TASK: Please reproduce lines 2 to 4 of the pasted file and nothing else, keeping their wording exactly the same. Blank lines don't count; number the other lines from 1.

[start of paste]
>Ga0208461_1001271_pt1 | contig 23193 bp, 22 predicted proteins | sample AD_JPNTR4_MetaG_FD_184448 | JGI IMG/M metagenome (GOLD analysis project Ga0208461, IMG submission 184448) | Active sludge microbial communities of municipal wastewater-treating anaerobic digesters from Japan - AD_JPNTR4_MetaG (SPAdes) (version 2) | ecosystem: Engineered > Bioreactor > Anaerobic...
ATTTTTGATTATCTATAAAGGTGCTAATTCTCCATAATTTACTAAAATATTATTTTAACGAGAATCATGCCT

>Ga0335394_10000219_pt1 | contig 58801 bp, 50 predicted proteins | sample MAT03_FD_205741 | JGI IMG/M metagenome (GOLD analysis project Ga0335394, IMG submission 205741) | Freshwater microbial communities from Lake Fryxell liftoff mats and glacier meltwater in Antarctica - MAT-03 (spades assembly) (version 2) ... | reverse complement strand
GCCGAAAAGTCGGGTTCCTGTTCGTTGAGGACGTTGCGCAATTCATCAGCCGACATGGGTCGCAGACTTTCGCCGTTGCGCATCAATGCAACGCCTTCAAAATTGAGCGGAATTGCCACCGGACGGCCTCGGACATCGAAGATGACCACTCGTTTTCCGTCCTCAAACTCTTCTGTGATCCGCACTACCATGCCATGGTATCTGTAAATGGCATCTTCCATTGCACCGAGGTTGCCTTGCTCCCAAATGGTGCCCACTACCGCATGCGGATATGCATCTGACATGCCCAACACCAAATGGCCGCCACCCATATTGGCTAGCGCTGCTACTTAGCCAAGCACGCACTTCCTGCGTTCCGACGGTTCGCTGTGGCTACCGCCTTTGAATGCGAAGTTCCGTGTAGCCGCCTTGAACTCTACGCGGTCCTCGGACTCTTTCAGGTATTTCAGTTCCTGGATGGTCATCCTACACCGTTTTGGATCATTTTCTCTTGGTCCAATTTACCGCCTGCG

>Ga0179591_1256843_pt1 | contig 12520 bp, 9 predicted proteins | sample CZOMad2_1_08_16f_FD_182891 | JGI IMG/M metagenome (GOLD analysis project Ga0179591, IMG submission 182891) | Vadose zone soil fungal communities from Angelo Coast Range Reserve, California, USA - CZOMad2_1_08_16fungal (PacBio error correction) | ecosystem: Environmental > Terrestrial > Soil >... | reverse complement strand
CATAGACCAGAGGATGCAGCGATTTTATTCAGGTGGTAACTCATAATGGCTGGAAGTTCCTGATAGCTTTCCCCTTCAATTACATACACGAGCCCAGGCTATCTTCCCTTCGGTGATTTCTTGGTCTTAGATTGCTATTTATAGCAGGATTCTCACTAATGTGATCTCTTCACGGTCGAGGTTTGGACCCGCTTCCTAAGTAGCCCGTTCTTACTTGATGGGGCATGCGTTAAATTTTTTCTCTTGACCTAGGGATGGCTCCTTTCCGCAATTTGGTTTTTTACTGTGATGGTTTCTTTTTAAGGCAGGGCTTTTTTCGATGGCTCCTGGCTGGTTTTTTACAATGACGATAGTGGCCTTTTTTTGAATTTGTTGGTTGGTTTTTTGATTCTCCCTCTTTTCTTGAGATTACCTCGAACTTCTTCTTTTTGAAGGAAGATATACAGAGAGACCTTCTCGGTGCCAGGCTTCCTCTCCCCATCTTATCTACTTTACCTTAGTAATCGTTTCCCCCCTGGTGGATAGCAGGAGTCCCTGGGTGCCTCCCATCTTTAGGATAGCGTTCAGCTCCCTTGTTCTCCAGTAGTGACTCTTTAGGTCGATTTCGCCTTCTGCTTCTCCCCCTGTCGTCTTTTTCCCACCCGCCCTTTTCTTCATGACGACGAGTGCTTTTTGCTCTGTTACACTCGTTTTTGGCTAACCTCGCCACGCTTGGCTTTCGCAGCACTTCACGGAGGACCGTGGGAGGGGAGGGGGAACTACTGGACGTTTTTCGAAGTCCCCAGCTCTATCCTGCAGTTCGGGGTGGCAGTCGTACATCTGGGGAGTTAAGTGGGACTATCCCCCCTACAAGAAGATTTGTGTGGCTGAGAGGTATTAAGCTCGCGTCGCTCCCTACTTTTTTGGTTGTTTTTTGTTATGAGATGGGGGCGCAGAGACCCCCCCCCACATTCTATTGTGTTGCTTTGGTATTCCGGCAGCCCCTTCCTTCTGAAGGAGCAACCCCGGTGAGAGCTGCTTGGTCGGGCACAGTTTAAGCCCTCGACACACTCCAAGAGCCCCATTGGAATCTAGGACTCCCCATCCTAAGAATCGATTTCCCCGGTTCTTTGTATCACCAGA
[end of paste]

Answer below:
ATTTTTGATTATCTATAAAGGTGCTAATTCTCCATAATTTACTAAAATATTATTTTAACGAGAATCATGCCT

>Ga0335394_10000219_pt1 | contig 58801 bp, 50 predicted proteins | sample MAT03_FD_205741 | JGI IMG/M metagenome (GOLD analysis project Ga0335394, IMG submission 205741) | Freshwater microbial communities from Lake Fryxell liftoff mats and glacier meltwater in Antarctica - MAT-03 (spades assembly) (version 2) ... | reverse complement strand
GCCGAAAAGTCGGGTTCCTGTTCGTTGAGGACGTTGCGCAATTCATCAGCCGACATGGGTCGCAGACTTTCGCCGTTGCGCATCAATGCAACGCCTTCAAAATTGAGCGGAATTGCCACCGGACGGCCTCGGACATCGAAGATGACCACTCGTTTTCCGTCCTCAAACTCTTCTGTGATCCGCACTACCATGCCATGGTATCTGTAAATGGCATCTTCCATTGCACCGAGGTTGCCTTGCTCCCAAATGGTGCCCACTACCGCATGCGGATATGCATCTGACATGCCCAACACCAAATGGCCGCCACCCATATTGGCTAGCGCTGCTACTTAGCCAAGCACGCACTTCCTGCGTTCCGACGGTTCGCTGTGGCTACCGCCTTTGAATGCGAAGTTCCGTGTAGCCGCCTTGAACTCTACGCGGTCCTCGGACTCTTTCAGGTATTTCAGTTCCTGGATGGTCATCCTACACCGTTTTGGATCATTTTCTCTTGGTCCAATTTACCGCCTGCG